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HRW Horn of African Director warns against terminating mandate of ICHREE



In a wide-ranging interview, Laetitia Bader, Horn of Africa director at Human Rights Watch, has warned that attempts by the Ethiopian government to terminate the mandate of the International Commission of Human Rights Experts on Ethiopia (ICHREE) would, if it succeeds, set a dangerous precedent. The ICHREE was set up by the UN Human Rights Council to investigate crimes allegedly committed by all parties to the Tigray war. Following the Pretoria Agreement, the Ethiopian government has been lobbying different countries to push for the termination of the mandate of the ICHREE, which, as things stand, ends in September of 2023.

Ms Bader says that the Ethiopian government has taken a “hostile position” to the ICHREE since its inception and that it’s made attempts that are unprecedented –such as a move to de-fund the ICHREE in a New York venue, to try to terminate its mandate. She says the ICHREE investigation is one of the few attempts at delivering justice to the victims of the Tigray war and, therefore, that ending the investigation prematurely would deny victims the opportunity to get a semblance of justice. More broadly, Ms Bader warns, if countries are allowed to end the mandate of international bodies through lobbying and resolutions, a dangerous precedent will be set that will give countries the license to end the mandate of bodies whose work they do not like.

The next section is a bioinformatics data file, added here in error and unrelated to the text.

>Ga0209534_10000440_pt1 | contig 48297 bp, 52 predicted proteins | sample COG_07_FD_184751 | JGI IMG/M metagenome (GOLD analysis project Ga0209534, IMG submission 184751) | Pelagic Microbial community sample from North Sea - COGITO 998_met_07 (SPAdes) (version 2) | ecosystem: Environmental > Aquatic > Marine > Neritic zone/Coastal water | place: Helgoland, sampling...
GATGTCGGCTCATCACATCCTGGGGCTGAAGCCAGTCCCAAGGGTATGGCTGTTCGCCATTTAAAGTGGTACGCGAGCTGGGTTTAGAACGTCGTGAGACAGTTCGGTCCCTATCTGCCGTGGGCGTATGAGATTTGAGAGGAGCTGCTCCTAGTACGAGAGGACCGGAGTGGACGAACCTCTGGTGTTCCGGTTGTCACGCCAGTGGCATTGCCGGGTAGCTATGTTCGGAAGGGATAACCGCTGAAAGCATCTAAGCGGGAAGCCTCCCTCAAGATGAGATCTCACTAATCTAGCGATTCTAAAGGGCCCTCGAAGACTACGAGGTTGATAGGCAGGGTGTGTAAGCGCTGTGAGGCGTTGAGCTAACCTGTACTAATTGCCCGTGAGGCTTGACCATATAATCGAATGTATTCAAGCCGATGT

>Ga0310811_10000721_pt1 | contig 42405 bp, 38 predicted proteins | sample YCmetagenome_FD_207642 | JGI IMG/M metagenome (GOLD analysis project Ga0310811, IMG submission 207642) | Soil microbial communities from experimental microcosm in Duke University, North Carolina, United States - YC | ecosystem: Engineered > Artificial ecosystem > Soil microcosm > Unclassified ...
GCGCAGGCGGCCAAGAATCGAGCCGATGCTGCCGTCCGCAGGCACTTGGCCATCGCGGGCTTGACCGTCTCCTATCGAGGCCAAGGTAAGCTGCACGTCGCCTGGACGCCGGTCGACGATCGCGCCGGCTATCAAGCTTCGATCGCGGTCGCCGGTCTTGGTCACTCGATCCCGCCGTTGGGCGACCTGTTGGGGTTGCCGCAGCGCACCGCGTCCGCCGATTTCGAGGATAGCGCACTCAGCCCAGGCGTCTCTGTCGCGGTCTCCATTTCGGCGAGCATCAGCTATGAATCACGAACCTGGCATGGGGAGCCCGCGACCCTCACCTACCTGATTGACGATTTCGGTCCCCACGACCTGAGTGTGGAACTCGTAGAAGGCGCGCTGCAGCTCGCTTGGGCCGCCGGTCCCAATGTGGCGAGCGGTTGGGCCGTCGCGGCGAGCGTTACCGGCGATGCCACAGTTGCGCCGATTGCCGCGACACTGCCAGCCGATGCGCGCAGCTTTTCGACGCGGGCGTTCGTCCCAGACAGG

Regarding the implementation of the Pretoria Agreement, Ms Bader tells us that she has misgivings about the lack of openness of the various stakeholders. She says that the continued silence of the Tigray government is “worrying”. She laments the fact that the Ethiopian government has not allowed independent experts, such as gender experts, humanitarians, journalists and other bodies to get access to the affected areas. She says the AU and the other signatories to the agreement should have put in place a proper mechanism for monitoring, reporting and verification of progress.

In response to whether the question of justice and accountability could be brushed under the carpet in favoure of peace, she warns that justice and accountability are absolutely essential for peace and for the country to move forward. She advises all stakeholders — the Tigray government, the Ethiopian government, the AU, the US, etc — to prioritize justice and accountability.

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